Because of the inhibitory effect of corticosteroids on wound healing in patients who have experienced recent nasal septal ulcers, nasal surgery or trauma, NASACORT should be used with caution until healing has occurred.
Systemic effects of nasal corticosteroids may occur, particularly at high doses prescribed for prolonged periods. These effects are much less likely to occur than with oral corticosteroids and may vary in individual patients and between different corticosteroid preparations. Potential systemic effects may include Cushing's syndrome, Cushingoid features, adrenal suppression, growth retardation in children and adolescents, cataract, glaucoma and more rarely, a range of psychological or behavioural effects including psychomotor hyperactivity, sleep disorders, anxiety, depression or aggression (particularly in children).
Treatment with higher than recommended doses may result in clinically significant adrenal suppression. If there is evidence of using higher than recommended doses then additional systemic corticosteroid cover should be considered during periods of stress or elective surgery.
Glaucoma and/or cataracts have been reported in patients receiving nasal corticosteroids. Therefore, close monitoring is warranted in patients with a change in vision or with a history of increased intraocular pressure, glaucoma and/or cataracts.
Visual disturbance may be reported with systemic and topical corticosteroid use. If a patient presents with symptoms such as blurred vision or other visual disturbances, the patient should be considered for referral to an ophthalmologist for evaluation of possible causes which may include cataract, glaucoma or rare diseases such as central serous chorioretinopathy (CSCR) which have been reported after use of systemic and topical corticosteroids.
NASACORT contains benzalkonium chloride, long term use may cause oedema of the nasal mucosa.
As experience with NASACORT in children under 6 years of age is limited, use in this age group is not recommended.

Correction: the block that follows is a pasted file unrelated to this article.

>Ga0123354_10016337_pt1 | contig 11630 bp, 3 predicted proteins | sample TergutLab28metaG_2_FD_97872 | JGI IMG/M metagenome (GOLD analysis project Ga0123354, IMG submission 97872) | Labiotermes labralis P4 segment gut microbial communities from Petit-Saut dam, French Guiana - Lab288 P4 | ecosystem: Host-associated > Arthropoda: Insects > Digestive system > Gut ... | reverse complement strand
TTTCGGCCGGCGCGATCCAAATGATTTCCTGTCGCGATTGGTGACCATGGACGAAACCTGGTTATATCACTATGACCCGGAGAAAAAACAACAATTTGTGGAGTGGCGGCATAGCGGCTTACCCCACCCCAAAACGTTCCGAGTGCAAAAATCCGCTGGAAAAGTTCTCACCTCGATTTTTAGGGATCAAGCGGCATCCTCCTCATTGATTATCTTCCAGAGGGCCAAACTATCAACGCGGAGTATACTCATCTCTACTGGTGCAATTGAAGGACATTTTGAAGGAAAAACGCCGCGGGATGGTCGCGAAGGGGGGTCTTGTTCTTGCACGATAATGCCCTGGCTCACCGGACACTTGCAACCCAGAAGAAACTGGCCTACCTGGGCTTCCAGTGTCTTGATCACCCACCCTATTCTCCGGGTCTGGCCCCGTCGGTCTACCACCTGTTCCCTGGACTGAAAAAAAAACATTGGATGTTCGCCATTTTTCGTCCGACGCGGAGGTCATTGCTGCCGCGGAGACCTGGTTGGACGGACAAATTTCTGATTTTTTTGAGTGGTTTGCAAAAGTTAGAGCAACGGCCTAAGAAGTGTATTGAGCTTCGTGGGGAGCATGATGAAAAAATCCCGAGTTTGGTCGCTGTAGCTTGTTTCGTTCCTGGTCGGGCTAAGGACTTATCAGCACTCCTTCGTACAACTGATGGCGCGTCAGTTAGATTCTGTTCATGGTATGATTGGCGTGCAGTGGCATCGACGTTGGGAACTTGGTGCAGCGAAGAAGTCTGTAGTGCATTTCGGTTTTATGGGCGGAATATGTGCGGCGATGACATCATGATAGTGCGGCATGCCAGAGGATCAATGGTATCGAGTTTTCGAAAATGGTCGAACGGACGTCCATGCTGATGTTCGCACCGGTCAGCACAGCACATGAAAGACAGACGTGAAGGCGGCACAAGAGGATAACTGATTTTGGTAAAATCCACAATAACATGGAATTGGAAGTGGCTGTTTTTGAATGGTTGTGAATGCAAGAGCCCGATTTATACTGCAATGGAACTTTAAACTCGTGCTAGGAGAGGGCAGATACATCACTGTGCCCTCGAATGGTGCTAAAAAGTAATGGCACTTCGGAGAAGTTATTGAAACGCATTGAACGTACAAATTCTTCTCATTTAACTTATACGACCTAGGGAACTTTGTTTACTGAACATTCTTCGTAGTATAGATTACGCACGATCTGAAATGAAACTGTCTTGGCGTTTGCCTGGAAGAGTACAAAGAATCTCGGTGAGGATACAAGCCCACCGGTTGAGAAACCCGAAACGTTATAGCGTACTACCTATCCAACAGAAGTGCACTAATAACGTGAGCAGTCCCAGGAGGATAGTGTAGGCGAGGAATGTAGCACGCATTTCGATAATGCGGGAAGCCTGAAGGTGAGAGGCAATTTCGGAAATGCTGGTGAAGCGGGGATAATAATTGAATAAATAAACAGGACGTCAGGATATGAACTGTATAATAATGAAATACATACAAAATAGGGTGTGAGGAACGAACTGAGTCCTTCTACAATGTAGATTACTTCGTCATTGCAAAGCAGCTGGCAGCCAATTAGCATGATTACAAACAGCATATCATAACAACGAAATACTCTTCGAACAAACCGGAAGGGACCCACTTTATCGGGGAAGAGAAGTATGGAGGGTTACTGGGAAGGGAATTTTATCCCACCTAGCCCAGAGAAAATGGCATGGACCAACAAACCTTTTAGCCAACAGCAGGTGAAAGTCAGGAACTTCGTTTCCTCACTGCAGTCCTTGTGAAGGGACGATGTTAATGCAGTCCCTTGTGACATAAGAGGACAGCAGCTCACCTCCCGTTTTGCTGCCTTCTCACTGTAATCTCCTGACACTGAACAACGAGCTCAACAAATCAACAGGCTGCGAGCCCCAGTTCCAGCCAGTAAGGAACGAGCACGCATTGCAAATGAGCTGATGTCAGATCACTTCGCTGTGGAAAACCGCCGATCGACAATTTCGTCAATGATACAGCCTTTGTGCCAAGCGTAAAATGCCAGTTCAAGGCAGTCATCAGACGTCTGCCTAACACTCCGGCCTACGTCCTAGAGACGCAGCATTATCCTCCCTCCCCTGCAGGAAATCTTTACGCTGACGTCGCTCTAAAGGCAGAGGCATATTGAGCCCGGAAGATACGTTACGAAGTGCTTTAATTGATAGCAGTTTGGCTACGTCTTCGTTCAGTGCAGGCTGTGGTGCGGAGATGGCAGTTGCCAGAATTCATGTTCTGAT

Reduction in growth velocity has been reported in children receiving nasal corticosteroids, including NASACORT at licensed doses. See section 5.1.
It is recommended that the height of children receiving treatment with nasal corticosteroids is regularly monitored. Therapy should be managed with the aim of reducing the dose of nasal corticosteroid, if possible, to the lowest dose at which effective control of symptoms is maintained. In addition, consideration should be given to referring the patient to a paediatric specialist. The long-term effects of reduction in growth velocity associated with nasal corticosteroids, including the impact on final adult height are unknown.
Co-treatment with CYP3A inhibitors, including cobicistat-containing products, is expected to increase the risk of systemic side-effects. The combination should be avoided unless the benefit outweighs the increased risk of systemic corticosteroid side-effects, in which case patients should be monitored for systemic corticosteroid side-effects.
Clinical experience in pregnant women is limited. In animal studies, corticosteroids have been shown to induce teratogenic effects. Triamcinolone acetonide may pass into human breast milk. Triamcinolone acetonide should not be administered during pregnancy or lactation unless the therapeutic benefit to the mother is considered to outweigh the potential risk to the foetus/baby.